Advocate Eric Dunn SC is the editor of this e-periodical.  Eric is a member of the Maisels Group of Advocates and a senior member of the Johannesburg Bar.  He is a director and Fellow of the Association of Arbitrators (Southern Africa) NPC, as well as a member of the Society of Construction Law for Africa.

Each year arbitrators (inclusive of adjudicators and mediators), whether appointed by the Association, or some other nominating body (e.g., Arbitration Foundation of Southern Africa, or directly by the parties engaged in a dispute, quietly go about their task of resolving disputes by making awards[1]  and providing reasons for them.

This is no mean task.  It requires, among other things, focused dedication, diligence and fair mindedness.  In the end, arbitrators are required to make decisions – something many people seek to avoid – and rationally justify them.  These actions are burdensome, with endless reams of documents to read, listening to lengthy testimonies (often given by mendacious witnesses) and then taking account of all this in a structured manner to arrive at a fair decision. 

Once their decisions have been made and published, whether in the form of an award, determination, or some other decision, they may be subjected to an appeal (if this procedure has been agreed between the parties) or, possibly, even a review on the restricted grounds listed in s 33 of the Arbitration Act 42 of 1965.

The reasons provided by the arbitrator for his/her award will be scoured over and subjected to strenuous scrutiny by the parties’ legal representatives when, and if, an appeal or review were to follow.  Every error or potential error made, will be reassessed and criticised (or praised by one of the parties) before the arbitral appeal panel or a court of law on review.

Like judges, arbitrators are not infallible.  If their decisions are upheld, they may experience modest pride in their work, but when they are criticised personally or trenchantly, they may experience resentment.

It is certainly not an activity for the timidly minded person.  We salute all arbitrators, who daily go about their tasks, as outlined above, with fearless determination, dedication and fair mindedness.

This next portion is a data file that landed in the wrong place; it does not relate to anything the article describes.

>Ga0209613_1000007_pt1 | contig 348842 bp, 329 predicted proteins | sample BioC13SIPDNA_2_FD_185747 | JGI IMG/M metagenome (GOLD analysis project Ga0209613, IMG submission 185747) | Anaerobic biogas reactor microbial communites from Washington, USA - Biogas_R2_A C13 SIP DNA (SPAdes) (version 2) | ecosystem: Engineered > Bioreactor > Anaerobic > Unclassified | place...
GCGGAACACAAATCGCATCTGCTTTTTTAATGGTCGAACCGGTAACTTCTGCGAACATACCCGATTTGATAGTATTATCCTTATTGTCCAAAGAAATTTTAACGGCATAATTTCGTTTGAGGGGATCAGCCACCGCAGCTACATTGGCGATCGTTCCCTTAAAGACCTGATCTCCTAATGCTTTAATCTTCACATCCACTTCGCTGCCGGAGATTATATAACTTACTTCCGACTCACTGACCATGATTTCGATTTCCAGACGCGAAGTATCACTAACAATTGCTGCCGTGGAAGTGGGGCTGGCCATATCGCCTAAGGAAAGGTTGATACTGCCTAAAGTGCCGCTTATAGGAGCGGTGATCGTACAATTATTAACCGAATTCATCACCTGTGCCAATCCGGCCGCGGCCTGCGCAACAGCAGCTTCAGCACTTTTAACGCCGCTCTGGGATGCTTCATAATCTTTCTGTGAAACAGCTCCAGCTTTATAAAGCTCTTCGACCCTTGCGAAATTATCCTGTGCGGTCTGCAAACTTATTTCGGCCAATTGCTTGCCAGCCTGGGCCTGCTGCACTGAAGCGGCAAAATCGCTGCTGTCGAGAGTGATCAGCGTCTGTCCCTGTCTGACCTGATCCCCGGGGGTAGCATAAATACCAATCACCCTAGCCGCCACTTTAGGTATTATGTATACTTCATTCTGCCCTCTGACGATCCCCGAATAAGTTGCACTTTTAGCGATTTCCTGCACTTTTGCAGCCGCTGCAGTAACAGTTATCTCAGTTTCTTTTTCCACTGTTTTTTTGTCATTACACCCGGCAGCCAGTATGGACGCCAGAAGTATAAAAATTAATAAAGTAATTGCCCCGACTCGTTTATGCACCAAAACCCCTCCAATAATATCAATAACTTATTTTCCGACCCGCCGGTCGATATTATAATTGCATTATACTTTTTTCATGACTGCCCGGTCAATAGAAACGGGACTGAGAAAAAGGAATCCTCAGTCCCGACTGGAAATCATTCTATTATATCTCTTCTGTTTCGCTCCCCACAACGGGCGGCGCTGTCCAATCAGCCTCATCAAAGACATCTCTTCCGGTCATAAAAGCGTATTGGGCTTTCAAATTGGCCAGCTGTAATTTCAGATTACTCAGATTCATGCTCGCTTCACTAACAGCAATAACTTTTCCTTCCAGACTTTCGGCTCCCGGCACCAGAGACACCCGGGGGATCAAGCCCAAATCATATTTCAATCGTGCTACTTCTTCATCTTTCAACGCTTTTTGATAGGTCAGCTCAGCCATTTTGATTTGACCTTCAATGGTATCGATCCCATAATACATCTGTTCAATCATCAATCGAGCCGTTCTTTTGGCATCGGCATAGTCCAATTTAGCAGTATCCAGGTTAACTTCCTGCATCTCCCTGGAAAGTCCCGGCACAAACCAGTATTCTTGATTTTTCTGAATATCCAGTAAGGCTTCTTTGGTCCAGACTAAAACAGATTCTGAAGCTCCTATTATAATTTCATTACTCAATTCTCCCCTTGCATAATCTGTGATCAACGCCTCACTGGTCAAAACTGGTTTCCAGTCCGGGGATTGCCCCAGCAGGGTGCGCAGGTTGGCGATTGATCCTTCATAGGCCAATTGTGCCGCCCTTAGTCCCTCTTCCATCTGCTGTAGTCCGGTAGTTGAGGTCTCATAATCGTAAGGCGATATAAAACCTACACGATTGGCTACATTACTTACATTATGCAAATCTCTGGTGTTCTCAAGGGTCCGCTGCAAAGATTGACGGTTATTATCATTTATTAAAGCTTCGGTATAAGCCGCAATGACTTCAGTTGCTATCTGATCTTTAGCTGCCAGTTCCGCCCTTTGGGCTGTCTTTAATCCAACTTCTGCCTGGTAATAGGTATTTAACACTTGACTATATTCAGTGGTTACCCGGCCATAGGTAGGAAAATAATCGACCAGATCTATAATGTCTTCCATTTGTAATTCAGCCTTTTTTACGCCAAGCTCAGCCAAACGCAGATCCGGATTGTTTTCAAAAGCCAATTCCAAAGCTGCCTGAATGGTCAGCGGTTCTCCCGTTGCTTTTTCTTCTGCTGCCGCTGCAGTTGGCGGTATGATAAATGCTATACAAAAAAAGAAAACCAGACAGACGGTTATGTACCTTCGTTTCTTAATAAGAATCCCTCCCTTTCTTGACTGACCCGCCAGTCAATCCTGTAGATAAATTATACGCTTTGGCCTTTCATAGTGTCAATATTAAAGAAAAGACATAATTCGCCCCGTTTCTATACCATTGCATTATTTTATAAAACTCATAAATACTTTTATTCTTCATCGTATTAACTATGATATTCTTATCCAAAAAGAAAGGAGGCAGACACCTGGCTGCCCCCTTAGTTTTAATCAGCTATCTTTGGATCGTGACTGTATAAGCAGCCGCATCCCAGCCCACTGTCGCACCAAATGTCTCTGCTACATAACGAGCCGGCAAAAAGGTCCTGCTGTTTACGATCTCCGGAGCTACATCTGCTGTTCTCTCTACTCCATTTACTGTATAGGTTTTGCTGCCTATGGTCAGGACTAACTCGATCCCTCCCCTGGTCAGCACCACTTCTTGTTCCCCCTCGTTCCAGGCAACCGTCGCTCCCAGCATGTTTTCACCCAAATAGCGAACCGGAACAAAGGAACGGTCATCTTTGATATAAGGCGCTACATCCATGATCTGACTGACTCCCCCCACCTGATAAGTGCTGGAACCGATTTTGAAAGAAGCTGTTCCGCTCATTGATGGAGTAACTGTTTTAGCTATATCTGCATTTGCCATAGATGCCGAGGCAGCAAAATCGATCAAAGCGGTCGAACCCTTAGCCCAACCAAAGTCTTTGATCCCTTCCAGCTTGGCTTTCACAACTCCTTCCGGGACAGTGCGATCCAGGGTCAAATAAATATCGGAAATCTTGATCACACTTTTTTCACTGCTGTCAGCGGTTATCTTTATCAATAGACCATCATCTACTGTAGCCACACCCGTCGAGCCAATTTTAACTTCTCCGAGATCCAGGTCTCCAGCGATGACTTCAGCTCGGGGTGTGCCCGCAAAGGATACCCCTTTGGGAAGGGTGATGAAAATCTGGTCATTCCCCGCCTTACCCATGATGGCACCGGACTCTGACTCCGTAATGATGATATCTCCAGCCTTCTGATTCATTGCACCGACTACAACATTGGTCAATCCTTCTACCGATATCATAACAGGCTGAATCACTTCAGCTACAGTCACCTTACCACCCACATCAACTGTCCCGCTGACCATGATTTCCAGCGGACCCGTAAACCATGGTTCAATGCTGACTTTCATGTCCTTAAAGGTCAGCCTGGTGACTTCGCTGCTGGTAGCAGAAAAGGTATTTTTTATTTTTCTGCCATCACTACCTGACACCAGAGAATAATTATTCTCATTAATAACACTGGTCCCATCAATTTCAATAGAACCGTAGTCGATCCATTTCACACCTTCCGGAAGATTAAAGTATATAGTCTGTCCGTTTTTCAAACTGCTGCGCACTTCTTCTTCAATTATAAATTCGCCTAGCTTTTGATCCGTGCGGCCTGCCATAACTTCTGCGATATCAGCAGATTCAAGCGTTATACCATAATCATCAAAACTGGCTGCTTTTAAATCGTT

The year ahead promises to be a challenging one in South Africa.  The upcoming national and provincial elections to be held in 2024 will be the seventh elections held since the end of apartheid in 1994.  We can expect the usual infighting between political parties, with political and populist slogans being bandied about.  The one troubling tendency is the emergence of populists and demagogues across the world.  The French philosopher, Raphaël Liogier, is said to have characterised populism as follows in the New York Times (14 April 2017):[2]  

‘Populism should not be confused with demagoguery, which is a natural tendency in representative democracies, a temptation to seduce voters rather than convince them.  Nor is populism about being in touch with the people.  Rather, it is the claim to speak in the people’s place, in their name, and convey an undeniable shared truth on their behalf.  In particular, populism claims to express the emotion of a people that feels beleaguered, diminished and lost.  Its discourse is nostalgic for past power and wedded to a frantic defence of identity.’

We hope and trust that the forthcoming elections will be conducted freely and fairly in a harmonious political environment.  Whichever party wins these so-called ‘watershed’ elections, will have to put South Africa on a path of economic recovery and prosperity.  In order to do so, any newly elected government will have to prioritise, among other things, the immediate remediation of electricity generation and distribution in South Africa for the benefit of all its citizens and residents, as well as the business community . 

We thank our all our contributors for their engaging articles.  I must especially mention first time contributor, Mr Kalipa Mafungo, an admitted attorney, notary and conveyancer.  Kalipa is a director of Mafungo Attorneys, as well as a Fellow of the Association.  He has provided an article containing an interesting analysis of arbitration under the provisions of the Petroleum Products Act 120 of 1977.  Kalipa’s article appears in the Tools of the Trade section of this periodical.  We would appreciate many more such contributions from him.